“The first peace, which is the most important,
    is that which comes within the souls of people
    when they realize their relationship,
    their oneness, with the universe and all its powers,
    and when they realize that at the center
    of the universe dwells Wakan-Taka (the Great Spirit),
    and that this center is really everywhere, it is within each of us.
    This is the real peace, and the others are but reflections of this.
    The second peace is that which is made between two individuals,
    and the third is that which is made between two nations.
    But above all you should understand that there can never
    be peace between nations until there is known that true peace,
    which, as I have often said, is within the souls of men.”

    Black Elk, Oglala Sioux & Spiritual Leader (1863 – 1950)
  • Dan Tadmor
    commented 2019-06-02 13:43:21 -0400
    This is a very worthy operation and I wholeheartedly agree with you choice of goals, targets and ideas. It is quite obvious that any opponents you may have must come from the most opprobrious, predatory, pernicious and plutocratic circles.
  • Neysha Sima
    commented 2019-05-17 21:25:35 -0400
    Human Rights and Global Wrongs

    “For 36 days, the protectors had lived in the embassy to shield it from a raid by U.S. authorities working in concert with opponents of Venezuela’s lawfully elected president, Nicolás Maduro.”

    “Article 22 of the 1961 Vienna Convention on Diplomatic Relations (VCDR) states, “The premises of the mission shall be inviolable.” U.S. agents are forbidden from entering the embassy without the consent of the Maduro government.”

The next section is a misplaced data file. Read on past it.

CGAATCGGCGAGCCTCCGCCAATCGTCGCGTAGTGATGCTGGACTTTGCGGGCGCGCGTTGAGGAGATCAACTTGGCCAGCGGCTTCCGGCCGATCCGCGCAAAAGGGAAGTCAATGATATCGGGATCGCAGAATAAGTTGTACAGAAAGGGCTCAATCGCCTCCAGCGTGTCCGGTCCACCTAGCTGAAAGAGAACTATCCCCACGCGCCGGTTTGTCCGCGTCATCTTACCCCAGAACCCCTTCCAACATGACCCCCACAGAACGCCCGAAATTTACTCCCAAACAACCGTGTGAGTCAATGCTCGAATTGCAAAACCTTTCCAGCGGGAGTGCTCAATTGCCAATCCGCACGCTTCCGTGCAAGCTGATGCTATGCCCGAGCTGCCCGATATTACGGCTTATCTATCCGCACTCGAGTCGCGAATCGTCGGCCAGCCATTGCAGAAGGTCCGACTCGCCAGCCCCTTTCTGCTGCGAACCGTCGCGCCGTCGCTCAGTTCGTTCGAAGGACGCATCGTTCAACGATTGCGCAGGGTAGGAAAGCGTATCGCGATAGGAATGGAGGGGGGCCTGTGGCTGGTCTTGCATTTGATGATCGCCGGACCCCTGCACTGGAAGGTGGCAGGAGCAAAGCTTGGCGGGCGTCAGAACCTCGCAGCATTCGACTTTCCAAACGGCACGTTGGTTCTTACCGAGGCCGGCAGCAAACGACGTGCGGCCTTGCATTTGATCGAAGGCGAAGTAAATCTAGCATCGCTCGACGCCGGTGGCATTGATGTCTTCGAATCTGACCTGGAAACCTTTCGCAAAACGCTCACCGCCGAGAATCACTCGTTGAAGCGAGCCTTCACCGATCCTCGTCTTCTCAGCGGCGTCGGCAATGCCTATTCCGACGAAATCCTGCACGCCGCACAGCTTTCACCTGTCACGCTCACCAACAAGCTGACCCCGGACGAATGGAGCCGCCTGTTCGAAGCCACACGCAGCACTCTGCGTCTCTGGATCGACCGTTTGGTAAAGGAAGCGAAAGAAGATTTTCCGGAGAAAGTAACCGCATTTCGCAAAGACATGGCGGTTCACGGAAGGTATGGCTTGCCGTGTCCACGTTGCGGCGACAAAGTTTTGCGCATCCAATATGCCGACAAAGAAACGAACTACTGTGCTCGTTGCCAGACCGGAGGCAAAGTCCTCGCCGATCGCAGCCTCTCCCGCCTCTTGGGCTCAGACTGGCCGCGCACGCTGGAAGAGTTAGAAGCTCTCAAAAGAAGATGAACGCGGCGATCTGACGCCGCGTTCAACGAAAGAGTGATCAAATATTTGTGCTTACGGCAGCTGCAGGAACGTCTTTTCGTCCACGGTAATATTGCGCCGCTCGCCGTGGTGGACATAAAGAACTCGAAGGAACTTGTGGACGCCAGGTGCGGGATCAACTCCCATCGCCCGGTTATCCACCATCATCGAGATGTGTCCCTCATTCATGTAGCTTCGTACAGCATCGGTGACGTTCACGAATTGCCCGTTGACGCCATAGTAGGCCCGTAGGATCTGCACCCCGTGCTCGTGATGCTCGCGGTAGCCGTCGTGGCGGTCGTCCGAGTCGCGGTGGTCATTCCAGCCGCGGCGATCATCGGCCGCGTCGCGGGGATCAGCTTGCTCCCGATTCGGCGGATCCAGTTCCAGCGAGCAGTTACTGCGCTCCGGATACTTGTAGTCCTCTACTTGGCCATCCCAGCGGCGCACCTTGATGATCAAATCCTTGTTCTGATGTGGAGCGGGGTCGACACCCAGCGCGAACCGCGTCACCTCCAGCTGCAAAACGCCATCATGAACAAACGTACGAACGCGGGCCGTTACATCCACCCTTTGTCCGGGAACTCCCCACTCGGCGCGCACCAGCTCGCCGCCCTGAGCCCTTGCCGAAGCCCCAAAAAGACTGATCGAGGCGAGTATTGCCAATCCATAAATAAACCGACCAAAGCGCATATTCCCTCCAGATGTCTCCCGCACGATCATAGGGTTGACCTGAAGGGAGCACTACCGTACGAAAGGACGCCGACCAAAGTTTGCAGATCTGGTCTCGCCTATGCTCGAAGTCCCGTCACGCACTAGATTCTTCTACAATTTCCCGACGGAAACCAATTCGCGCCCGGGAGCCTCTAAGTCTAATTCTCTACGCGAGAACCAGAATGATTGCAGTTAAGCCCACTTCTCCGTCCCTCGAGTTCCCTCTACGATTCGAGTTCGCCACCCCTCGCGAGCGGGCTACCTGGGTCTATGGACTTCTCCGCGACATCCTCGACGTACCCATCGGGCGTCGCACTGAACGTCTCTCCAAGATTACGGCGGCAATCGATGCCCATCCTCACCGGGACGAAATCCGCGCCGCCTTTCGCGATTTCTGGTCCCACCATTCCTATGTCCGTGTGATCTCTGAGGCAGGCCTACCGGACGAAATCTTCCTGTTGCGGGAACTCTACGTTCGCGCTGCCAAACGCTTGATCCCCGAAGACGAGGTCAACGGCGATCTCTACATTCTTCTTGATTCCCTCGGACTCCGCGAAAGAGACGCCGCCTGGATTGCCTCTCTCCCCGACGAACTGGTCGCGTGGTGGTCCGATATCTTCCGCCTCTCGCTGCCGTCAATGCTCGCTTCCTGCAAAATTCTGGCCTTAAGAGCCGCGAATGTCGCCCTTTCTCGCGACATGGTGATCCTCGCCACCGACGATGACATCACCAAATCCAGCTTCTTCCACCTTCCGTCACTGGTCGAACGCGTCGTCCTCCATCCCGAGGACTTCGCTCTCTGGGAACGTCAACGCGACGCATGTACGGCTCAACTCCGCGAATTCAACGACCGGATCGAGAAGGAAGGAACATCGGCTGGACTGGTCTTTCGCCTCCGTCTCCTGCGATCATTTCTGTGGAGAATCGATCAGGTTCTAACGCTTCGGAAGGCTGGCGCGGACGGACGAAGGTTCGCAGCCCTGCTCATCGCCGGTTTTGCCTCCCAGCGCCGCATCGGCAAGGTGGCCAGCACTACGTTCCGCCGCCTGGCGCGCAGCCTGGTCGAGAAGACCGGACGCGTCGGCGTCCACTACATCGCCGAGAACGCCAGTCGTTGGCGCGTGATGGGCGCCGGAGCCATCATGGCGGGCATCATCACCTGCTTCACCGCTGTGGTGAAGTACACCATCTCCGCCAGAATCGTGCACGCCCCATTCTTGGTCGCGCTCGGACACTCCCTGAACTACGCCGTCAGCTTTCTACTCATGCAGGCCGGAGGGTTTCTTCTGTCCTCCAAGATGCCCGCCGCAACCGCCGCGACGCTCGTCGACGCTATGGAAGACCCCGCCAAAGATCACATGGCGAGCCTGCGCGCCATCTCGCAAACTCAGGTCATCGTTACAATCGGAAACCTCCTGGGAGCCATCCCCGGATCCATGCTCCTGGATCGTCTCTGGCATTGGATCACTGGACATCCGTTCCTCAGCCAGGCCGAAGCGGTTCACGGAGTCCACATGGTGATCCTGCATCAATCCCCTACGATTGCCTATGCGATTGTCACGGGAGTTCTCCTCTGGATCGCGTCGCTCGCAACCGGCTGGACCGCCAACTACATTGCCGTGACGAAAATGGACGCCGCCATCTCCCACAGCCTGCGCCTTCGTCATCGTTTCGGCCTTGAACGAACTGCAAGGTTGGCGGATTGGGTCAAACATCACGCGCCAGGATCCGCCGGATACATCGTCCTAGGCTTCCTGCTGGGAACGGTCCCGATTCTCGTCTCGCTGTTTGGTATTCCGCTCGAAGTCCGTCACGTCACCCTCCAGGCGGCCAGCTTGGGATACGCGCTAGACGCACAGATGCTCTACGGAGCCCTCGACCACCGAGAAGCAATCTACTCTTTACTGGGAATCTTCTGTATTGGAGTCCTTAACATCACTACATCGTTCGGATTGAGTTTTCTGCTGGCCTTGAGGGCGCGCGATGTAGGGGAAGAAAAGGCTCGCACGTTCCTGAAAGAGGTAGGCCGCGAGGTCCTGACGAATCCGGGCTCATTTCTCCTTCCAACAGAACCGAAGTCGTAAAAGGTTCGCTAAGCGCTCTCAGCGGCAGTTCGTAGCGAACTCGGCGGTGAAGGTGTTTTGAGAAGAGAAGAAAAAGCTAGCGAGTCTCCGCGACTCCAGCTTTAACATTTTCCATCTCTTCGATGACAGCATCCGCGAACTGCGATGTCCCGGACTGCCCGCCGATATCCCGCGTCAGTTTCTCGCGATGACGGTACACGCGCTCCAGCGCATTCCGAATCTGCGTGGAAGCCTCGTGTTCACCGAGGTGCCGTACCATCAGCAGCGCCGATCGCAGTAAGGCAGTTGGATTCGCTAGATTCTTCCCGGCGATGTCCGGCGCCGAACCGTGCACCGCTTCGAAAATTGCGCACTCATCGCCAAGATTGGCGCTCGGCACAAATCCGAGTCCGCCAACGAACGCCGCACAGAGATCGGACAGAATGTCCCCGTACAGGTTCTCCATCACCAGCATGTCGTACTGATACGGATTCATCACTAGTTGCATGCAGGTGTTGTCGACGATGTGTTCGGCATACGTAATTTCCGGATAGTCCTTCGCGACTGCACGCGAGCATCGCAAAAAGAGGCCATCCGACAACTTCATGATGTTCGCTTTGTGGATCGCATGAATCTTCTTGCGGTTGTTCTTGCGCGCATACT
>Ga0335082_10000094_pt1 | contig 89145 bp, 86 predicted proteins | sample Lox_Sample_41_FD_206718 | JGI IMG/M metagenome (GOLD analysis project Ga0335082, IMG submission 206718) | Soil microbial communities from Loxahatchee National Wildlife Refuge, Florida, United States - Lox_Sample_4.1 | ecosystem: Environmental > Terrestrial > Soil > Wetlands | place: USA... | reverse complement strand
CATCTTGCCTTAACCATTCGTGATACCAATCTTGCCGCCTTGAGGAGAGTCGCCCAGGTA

“The 1963 Vienna Convention on Consular Relations (VCCR) states in Article 33, “The consular archives and documents shall be inviolable at all times and wherever they may be.” Article 27 provides, “In the event of the severance of consular relations between [the U.S. and Venezuela], the [U.S.] shall … respect and protect the consular premises, together with the property of the consular post and the consular archives.””

    “Article 31 of the VCCR says, “The authorities of the [U.S.] shall not enter that part of the consular premises which is used exclusively for the purpose of the work of the consular post except with the consent of the head of the consular post or of his designee or of the head of the diplomatic mission of [Venezuela].””

    “Article 45 of the VCDR provides that if diplomatic relations are broken off between the U.S. and Venezuela, the U.S. must respect and protect the premises of the mission, including its property and archives. It also provides that Venezuela may entrust the custody of the embassy, including its property, archives and interests, to a third country acceptable to the U.S. There is precedent for a third party taking charge of an embassy. “This has happened in the case of Iran, Cuba and North Korea,” CODEPINK co-founder and embassy protector Medea Benjamin said on Democracy Now!.”

    “Gerry Condon, president of Veterans for Peace, was tackled, bloodied and arrested by Secret Service agents to prevent him from delivering food to the invitees. Today’s raid of the embassy and eviction of the protectors violates two treaties the United States has ratified. When the U.S. ratifies a treaty, its provisions become part of domestic law under the Supremacy Clause of the Constitution.”

    “While demonstrating outside the embassy this week, retired U.S. Army Reserve Col. Ann Wright told Truthout in an email: “The attempt of the Guaidó faction and the U.S. government to seize the embassy of the government of Venezuela should be of concern to everyone. As a former diplomat,” she said, “I am particularly disturbed by the U.S. government’s recognition of Guaidó, who has undertaken three failed coup attempts and is calling for military intervention in Venezuela. Guaidó and the United States share a dangerous agenda which has little support in Venezuela.””